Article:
Despite a drought, which has put the farmers in an acute financial position, some have raised around R15,000 to help the family of a volunteer who brought them life-saving fodder in their time of need, before being shot dead earlier this month.
Amierodeen Noordien has been working for Gift of the Givers since January 2018, when the organization started supplying water to drought-affected areas in the Western Cape, and later when it supplied feed to struggling farmers.
A few hours after returning from a volunteer stint in the Eastern Cape, the 19-year-old was shot dead in bendrossfire at Hanover Park.
His alleged murderers appeared Monday at the Athlone Magistrate's Court.
Hester Obermeyer, drought assistant for Gift of the Givers, was shocked when she heard the news of his death.
Still fresh in her thoughts were heart-warming memories of him and other young men who fought for grateful peasants, many of them old and most with tears in their eyes.
In Sutherland alone, the sheep population had dropped from 400,000 to 104,000 as a result of the drought, and they were shut down by towns in the eastern, western and northern Cape because farmers could no longer afford to pay their bills.
"It is not intended that you have favorites, but he was one of my favorites, I have posted the message on all feeder groups that we work with to say Amier was shot, please pray for his family, he was their only breadwinner "Obermeyer said on Monday.
She had already talked about fundraising with founder Imtiaz Sooliman when a farmer from Steytlerville contacted her to ask if they could donate money to the family of Noordien.
"I have shared the bank details and the donations have started to flow in … I thought: this comes from farmers who have been in a drought for four years, it is absolutely amazing."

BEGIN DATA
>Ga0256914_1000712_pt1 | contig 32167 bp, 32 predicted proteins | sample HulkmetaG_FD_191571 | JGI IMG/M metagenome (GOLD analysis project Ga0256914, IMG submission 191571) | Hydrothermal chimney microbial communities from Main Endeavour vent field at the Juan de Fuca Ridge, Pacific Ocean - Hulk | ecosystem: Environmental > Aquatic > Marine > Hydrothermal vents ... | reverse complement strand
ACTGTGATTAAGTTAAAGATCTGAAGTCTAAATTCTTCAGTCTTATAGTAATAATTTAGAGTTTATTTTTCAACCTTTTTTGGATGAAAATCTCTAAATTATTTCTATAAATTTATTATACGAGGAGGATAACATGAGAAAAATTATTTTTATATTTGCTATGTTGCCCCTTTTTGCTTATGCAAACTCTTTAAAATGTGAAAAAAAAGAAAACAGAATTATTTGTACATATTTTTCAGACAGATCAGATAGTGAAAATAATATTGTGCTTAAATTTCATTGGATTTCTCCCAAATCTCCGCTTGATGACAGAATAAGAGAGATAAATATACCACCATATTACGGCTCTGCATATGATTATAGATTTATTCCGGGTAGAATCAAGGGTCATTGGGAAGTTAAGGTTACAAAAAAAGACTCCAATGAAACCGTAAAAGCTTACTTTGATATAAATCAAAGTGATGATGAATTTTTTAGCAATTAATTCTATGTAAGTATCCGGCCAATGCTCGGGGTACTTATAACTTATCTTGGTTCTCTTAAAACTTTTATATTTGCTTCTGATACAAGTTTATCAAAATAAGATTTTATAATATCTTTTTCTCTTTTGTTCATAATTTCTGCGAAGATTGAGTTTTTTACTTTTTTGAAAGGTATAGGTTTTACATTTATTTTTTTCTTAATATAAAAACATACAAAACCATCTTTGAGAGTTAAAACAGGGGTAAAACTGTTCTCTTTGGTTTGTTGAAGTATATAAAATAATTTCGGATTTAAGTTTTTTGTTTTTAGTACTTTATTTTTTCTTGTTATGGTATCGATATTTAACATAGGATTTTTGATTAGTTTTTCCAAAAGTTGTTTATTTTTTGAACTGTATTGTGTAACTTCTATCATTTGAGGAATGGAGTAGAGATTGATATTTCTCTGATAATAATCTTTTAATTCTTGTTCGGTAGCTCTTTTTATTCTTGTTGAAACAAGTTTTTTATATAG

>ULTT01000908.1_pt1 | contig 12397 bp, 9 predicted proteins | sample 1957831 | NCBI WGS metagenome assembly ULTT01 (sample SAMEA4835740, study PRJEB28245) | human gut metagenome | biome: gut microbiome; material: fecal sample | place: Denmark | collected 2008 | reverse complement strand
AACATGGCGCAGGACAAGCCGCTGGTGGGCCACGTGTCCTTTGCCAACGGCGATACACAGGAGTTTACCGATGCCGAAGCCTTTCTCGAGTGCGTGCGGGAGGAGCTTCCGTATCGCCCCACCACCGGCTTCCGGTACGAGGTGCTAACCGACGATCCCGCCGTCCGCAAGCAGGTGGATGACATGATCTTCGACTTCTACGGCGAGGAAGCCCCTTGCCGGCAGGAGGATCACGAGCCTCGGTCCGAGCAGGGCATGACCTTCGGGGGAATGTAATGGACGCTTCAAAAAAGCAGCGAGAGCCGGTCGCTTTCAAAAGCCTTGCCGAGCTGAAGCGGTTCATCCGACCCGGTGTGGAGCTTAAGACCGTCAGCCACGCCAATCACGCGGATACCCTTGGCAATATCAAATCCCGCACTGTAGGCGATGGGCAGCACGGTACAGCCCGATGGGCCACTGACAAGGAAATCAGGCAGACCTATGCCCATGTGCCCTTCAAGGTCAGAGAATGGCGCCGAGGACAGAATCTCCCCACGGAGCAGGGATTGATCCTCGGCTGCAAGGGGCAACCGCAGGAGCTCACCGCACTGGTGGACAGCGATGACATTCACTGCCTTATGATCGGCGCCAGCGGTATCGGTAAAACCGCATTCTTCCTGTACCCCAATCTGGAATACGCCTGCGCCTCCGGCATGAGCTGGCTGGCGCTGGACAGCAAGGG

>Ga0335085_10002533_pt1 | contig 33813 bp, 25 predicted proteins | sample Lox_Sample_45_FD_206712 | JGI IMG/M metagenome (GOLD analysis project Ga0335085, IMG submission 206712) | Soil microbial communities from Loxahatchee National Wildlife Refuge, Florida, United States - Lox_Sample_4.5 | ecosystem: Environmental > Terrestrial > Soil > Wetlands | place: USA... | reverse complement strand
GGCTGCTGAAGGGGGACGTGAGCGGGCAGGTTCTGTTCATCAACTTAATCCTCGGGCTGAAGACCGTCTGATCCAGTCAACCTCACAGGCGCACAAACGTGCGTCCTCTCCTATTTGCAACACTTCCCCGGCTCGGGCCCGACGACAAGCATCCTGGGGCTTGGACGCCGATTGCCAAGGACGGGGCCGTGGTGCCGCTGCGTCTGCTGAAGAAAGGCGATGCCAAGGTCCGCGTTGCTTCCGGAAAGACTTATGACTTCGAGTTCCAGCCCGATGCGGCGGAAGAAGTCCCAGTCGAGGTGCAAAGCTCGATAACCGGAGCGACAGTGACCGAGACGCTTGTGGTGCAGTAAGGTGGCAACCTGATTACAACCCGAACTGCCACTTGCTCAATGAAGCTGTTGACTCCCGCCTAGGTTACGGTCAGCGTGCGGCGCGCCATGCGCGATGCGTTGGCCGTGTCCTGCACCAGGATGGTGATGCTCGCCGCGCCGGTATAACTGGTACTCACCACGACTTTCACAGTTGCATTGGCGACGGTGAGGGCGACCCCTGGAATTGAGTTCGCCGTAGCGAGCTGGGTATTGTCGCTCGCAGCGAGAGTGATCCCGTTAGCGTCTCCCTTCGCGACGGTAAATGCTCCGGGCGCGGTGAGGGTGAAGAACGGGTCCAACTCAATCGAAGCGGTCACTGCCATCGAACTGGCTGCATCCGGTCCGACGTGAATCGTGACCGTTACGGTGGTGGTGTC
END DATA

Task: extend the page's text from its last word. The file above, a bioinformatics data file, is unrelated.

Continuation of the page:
Farmers in fundraising stations
Obermeyer said that a farmer in the Western Cape struggled to pay a band of millions, but had donated R4 900.
In other cities, farmers who did not have the means to donate fundraised.
She said that the family was not yet aware of the donations.
"That is the goodwill distributed by this project and nothing can ever replace it," Obermeyer said.
Two people who were accused of North's death, one of them still a minor at 17, appeared Monday in the juvenile court, where their case was postponed to November 15.
Nineteen & # 39; s father, Mogamat, said afterwards that he was relieved to learn that the two would stay in custody. His wife was still in bad health.
Relatives, friends and members of the community were there to support him and kept the signs: "No bail for Ameerodian murderers". A boy held a sign with the text "Change our legal system".
After police officer Bheki Cele visited the family of Noordien, he announced that an anti-gang unit was already in use in response to protests from communities involved in gang wars.
The residents of the Hanover Park gathered outside the court and said that there had been far fewer shelling since the anti-gang unit in the area had been.